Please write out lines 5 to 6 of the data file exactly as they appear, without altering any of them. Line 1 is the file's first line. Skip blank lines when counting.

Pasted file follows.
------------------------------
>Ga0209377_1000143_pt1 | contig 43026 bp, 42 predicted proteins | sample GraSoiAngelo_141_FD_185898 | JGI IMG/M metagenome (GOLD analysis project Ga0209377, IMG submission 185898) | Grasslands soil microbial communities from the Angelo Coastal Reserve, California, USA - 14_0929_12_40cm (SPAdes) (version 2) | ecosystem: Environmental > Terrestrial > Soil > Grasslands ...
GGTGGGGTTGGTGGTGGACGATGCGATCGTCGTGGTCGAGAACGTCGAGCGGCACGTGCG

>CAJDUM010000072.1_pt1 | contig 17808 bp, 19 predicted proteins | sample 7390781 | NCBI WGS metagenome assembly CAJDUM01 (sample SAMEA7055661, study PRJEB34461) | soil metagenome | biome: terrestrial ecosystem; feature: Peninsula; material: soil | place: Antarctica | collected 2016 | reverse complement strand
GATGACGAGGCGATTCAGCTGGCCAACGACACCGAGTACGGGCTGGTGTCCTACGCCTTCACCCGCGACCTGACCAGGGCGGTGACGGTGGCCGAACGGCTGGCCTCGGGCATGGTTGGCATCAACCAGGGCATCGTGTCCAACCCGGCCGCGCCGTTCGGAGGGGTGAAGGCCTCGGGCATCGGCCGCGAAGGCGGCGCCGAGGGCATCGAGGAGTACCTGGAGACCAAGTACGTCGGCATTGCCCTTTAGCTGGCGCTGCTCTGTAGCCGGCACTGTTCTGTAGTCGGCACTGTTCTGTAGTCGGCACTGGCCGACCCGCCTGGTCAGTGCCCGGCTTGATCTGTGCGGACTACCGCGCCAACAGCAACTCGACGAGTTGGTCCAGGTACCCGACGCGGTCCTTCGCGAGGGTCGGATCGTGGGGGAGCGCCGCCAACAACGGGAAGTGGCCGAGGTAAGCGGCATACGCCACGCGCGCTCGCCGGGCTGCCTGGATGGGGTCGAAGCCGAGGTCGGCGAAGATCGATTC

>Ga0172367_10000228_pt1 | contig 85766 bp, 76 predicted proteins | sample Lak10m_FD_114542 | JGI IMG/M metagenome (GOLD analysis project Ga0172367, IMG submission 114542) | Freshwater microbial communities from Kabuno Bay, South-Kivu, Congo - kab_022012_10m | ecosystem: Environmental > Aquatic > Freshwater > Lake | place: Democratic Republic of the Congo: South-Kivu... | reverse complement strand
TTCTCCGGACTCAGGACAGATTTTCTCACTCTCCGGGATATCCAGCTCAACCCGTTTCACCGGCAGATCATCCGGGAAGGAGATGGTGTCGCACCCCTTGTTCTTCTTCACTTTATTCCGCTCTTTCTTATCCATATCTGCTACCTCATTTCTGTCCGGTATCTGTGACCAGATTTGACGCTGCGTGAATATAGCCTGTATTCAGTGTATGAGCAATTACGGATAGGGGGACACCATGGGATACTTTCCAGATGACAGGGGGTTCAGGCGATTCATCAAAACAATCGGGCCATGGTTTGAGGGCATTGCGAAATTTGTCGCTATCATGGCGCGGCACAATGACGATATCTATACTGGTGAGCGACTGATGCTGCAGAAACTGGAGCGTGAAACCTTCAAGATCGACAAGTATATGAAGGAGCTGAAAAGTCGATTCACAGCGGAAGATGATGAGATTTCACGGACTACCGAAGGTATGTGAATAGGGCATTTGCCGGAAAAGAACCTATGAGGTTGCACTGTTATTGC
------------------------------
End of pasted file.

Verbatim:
>Ga0172367_10000228_pt1 | contig 85766 bp, 76 predicted proteins | sample Lak10m_FD_114542 | JGI IMG/M metagenome (GOLD analysis project Ga0172367, IMG submission 114542) | Freshwater microbial communities from Kabuno Bay, South-Kivu, Congo - kab_022012_10m | ecosystem: Environmental > Aquatic > Freshwater > Lake | place: Democratic Republic of the Congo: South-Kivu... | reverse complement strand
TTCTCCGGACTCAGGACAGATTTTCTCACTCTCCGGGATATCCAGCTCAACCCGTTTCACCGGCAGATCATCCGGGAAGGAGATGGTGTCGCACCCCTTGTTCTTCTTCACTTTATTCCGCTCTTTCTTATCCATATCTGCTACCTCATTTCTGTCCGGTATCTGTGACCAGATTTGACGCTGCGTGAATATAGCCTGTATTCAGTGTATGAGCAATTACGGATAGGGGGACACCATGGGATACTTTCCAGATGACAGGGGGTTCAGGCGATTCATCAAAACAATCGGGCCATGGTTTGAGGGCATTGCGAAATTTGTCGCTATCATGGCGCGGCACAATGACGATATCTATACTGGTGAGCGACTGATGCTGCAGAAACTGGAGCGTGAAACCTTCAAGATCGACAAGTATATGAAGGAGCTGAAAAGTCGATTCACAGCGGAAGATGATGAGATTTCACGGACTACCGAAGGTATGTGAATAGGGCATTTGCCGGAAAAGAACCTATGAGGTTGCACTGTTATTGC